Three days later, Duffy got the news that he was being discharged. While his doctors and nurses wanted to wheel him out, he insisted on walking out on his own. With nurses and other hospital staff cheering him on, Duffy walked out of the hospital and into the arms of his family and friends.

Travis Duffy embraces his 8-year-old daughter, Aubrey

TEARFUL REUNION: Before heading home, Duffy stopped to surprise his 8-year-old daughter, Aubrey, whom he hadn’t seen for more than a month.

He then had a surprise for a special lady in his life. His dad drove him to see his daughter, Aubrey, for the first time in more than one month.

“She didn't even know I was coming. She was really, really excited. She came running out," he says.

Finally, his father took him home to be reunited with his family, his girlfriend and, for the first time, he got to see his newborn son.

“It was pretty cool. Definitely the support I had, it was pretty amazing,” he says.

Hard recovery

It’s been a grueling recovery thus far. Three days a week he does physical therapy and twice a week he does occupational therapy. A nurse visits at least once a week.

He’s starting to catch up on emails, pay bills and other bookwork on the farm, but it will be a while before he gets back to doing physical work. He says that it kills him seeing planters and tractors driving by the house while he has to stay inside.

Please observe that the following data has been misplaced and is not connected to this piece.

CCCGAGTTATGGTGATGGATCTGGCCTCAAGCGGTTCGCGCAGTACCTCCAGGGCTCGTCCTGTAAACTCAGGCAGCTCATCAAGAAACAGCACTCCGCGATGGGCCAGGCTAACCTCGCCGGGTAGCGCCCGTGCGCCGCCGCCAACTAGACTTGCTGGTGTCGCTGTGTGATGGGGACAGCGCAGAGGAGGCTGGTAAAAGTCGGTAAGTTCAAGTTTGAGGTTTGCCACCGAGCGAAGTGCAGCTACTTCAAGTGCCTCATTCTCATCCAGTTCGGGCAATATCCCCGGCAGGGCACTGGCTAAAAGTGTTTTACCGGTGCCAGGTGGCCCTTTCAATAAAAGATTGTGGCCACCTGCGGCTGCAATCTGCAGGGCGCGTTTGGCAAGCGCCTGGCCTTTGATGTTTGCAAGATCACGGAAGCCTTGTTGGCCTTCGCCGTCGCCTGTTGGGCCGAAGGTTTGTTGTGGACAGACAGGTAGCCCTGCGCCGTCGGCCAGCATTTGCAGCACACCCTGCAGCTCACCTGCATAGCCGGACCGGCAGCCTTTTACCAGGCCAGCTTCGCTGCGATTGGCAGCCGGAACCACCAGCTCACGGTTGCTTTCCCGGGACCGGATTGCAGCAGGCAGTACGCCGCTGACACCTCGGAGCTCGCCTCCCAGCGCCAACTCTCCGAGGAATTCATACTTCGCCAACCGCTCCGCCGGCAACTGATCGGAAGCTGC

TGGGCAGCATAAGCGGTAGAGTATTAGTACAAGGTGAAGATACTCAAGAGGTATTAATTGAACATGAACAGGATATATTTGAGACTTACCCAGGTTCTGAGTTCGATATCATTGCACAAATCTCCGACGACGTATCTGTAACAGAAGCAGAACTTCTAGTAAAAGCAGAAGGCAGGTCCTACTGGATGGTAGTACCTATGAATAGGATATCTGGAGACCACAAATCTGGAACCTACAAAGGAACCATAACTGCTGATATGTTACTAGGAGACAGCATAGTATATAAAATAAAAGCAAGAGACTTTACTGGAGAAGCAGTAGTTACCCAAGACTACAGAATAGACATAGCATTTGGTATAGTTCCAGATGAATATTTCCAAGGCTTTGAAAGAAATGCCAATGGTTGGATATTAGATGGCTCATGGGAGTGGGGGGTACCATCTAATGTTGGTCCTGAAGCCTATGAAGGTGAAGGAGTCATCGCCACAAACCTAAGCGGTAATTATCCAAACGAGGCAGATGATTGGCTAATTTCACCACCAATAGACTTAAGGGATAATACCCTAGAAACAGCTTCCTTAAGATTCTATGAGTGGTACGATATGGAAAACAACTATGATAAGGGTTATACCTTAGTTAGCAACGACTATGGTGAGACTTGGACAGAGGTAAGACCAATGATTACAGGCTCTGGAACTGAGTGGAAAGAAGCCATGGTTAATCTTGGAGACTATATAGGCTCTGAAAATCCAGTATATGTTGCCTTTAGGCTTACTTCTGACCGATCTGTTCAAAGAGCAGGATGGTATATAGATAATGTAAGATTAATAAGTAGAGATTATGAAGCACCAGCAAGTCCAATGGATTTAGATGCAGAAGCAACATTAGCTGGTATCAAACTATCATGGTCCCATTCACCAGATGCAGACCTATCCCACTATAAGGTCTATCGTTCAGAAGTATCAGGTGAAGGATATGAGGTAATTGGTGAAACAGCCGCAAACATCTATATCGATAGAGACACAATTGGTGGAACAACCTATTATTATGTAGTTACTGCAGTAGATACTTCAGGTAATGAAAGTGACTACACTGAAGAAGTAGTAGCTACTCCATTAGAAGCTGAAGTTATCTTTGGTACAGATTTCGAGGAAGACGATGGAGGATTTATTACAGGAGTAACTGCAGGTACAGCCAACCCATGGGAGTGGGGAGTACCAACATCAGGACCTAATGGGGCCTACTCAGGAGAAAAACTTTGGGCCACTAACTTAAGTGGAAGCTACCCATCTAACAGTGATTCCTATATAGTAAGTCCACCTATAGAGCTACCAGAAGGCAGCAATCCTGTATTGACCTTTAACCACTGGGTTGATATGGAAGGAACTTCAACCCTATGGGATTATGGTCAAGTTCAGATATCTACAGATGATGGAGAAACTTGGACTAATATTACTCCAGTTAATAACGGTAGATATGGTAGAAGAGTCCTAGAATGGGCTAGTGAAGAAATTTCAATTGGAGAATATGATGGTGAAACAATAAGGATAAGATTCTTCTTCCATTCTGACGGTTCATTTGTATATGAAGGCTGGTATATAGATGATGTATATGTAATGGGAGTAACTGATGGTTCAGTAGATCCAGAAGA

The farm he works at has taken extra precautions to make sure no one else gets sick. Two other farm employees contracted the virus and had only mild symptoms. All the employees are wearing masks, regular cleanings are being done, and there are boxes and boxes of gloves for people who need them.

“We’re just going the extra mile to make sure this doesn’t continue spreading,” he says.

Many conspiracy theories about COVID-19 and the government’s response to the virus are on social media. Even Duffy says that he has friends who think the pandemic is a lie or is being overblown by the government and media.

Having been at death’s doorstep, though, he says he wants people to take this virus seriously.

“The biggest thing about this, even if you start to feel sick, just go get tested,” he says. “I went through hell. It's no fun at all.”

Read more about:

Covid 19

About the Author(s)

Chris Torres

Editor, American Agriculturist

Chris Torres, editor of American Agriculturist, previously worked at Lancaster Farming, where he started in 2006 as a staff writer and later became regional editor. Torres is a seven-time winner of the Keystone Press Awards, handed out by the Pennsylvania Press Association, and he is a Pennsylvania State University graduate.

Torres says he wants American Agriculturist to be farmers' "go-to product, continuing the legacy and high standard (former American Agriculturist editor) John Vogel has set." Torres succeeds Vogel, who retired after 47 years with Farm Progress and its related publications.

"The news business is a challenging job," Torres says. "It makes you think outside your small box, and you have to formulate what the reader wants to see from the overall product. It's rewarding to see a nice product in the end."

Torres' family is based in Lebanon County, Pa. His wife grew up on a small farm in Berks County, Pa., where they raised corn, soybeans, feeder cattle and more. Torres and his wife are parents to three young boys.

Subscribe to receive top agriculture news
Be informed daily with these free e-newsletters

You May Also Like